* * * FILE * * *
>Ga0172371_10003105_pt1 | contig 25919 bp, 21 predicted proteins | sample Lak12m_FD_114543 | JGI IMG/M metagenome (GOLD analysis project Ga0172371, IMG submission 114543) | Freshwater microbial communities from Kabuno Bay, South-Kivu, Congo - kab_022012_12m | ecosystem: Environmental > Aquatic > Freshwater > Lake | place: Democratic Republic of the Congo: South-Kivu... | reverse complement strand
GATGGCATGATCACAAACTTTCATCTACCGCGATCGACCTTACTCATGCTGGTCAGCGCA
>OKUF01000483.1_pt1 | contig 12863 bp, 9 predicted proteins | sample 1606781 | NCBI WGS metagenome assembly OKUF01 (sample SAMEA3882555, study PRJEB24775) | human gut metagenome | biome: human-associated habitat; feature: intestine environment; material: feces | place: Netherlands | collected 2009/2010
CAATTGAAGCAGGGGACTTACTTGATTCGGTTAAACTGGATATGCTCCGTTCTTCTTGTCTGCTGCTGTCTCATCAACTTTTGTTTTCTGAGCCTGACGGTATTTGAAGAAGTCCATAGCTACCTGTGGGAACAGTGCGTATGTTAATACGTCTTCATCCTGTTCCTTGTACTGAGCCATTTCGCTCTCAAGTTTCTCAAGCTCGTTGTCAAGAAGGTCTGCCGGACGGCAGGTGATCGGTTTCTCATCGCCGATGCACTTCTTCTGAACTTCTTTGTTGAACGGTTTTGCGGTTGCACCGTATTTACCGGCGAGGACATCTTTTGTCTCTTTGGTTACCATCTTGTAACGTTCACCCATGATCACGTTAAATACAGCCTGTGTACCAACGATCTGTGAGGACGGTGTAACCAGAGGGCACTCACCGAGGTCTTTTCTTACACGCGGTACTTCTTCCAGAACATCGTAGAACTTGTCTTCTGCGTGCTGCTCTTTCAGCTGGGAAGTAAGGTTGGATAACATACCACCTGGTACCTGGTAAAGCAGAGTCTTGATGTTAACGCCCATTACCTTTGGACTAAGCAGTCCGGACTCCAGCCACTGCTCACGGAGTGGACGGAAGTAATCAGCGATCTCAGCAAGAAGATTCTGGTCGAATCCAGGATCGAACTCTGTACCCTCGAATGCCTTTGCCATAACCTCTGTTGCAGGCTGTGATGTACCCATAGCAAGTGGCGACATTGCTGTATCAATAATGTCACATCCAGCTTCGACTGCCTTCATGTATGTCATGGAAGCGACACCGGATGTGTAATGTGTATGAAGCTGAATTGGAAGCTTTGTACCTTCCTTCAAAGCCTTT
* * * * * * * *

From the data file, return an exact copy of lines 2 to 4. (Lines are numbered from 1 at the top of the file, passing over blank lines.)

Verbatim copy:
GATGGCATGATCACAAACTTTCATCTACCGCGATCGACCTTACTCATGCTGGTCAGCGCA
>OKUF01000483.1_pt1 | contig 12863 bp, 9 predicted proteins | sample 1606781 | NCBI WGS metagenome assembly OKUF01 (sample SAMEA3882555, study PRJEB24775) | human gut metagenome | biome: human-associated habitat; feature: intestine environment; material: feces | place: Netherlands | collected 2009/2010
CAATTGAAGCAGGGGACTTACTTGATTCGGTTAAACTGGATATGCTCCGTTCTTCTTGTCTGCTGCTGTCTCATCAACTTTTGTTTTCTGAGCCTGACGGTATTTGAAGAAGTCCATAGCTACCTGTGGGAACAGTGCGTATGTTAATACGTCTTCATCCTGTTCCTTGTACTGAGCCATTTCGCTCTCAAGTTTCTCAAGCTCGTTGTCAAGAAGGTCTGCCGGACGGCAGGTGATCGGTTTCTCATCGCCGATGCACTTCTTCTGAACTTCTTTGTTGAACGGTTTTGCGGTTGCACCGTATTTACCGGCGAGGACATCTTTTGTCTCTTTGGTTACCATCTTGTAACGTTCACCCATGATCACGTTAAATACAGCCTGTGTACCAACGATCTGTGAGGACGGTGTAACCAGAGGGCACTCACCGAGGTCTTTTCTTACACGCGGTACTTCTTCCAGAACATCGTAGAACTTGTCTTCTGCGTGCTGCTCTTTCAGCTGGGAAGTAAGGTTGGATAACATACCACCTGGTACCTGGTAAAGCAGAGTCTTGATGTTAACGCCCATTACCTTTGGACTAAGCAGTCCGGACTCCAGCCACTGCTCACGGAGTGGACGGAAGTAATCAGCGATCTCAGCAAGAAGATTCTGGTCGAATCCAGGATCGAACTCTGTACCCTCGAATGCCTTTGCCATAACCTCTGTTGCAGGCTGTGATGTACCCATAGCAAGTGGCGACATTGCTGTATCAATAATGTCACATCCAGCTTCGACTGCCTTCATGTATGTCATGGAAGCGACACCGGATGTGTAATGTGTATGAAGCTGAATTGGAAGCTTTGTACCTTCCTTCAAAGCCTTT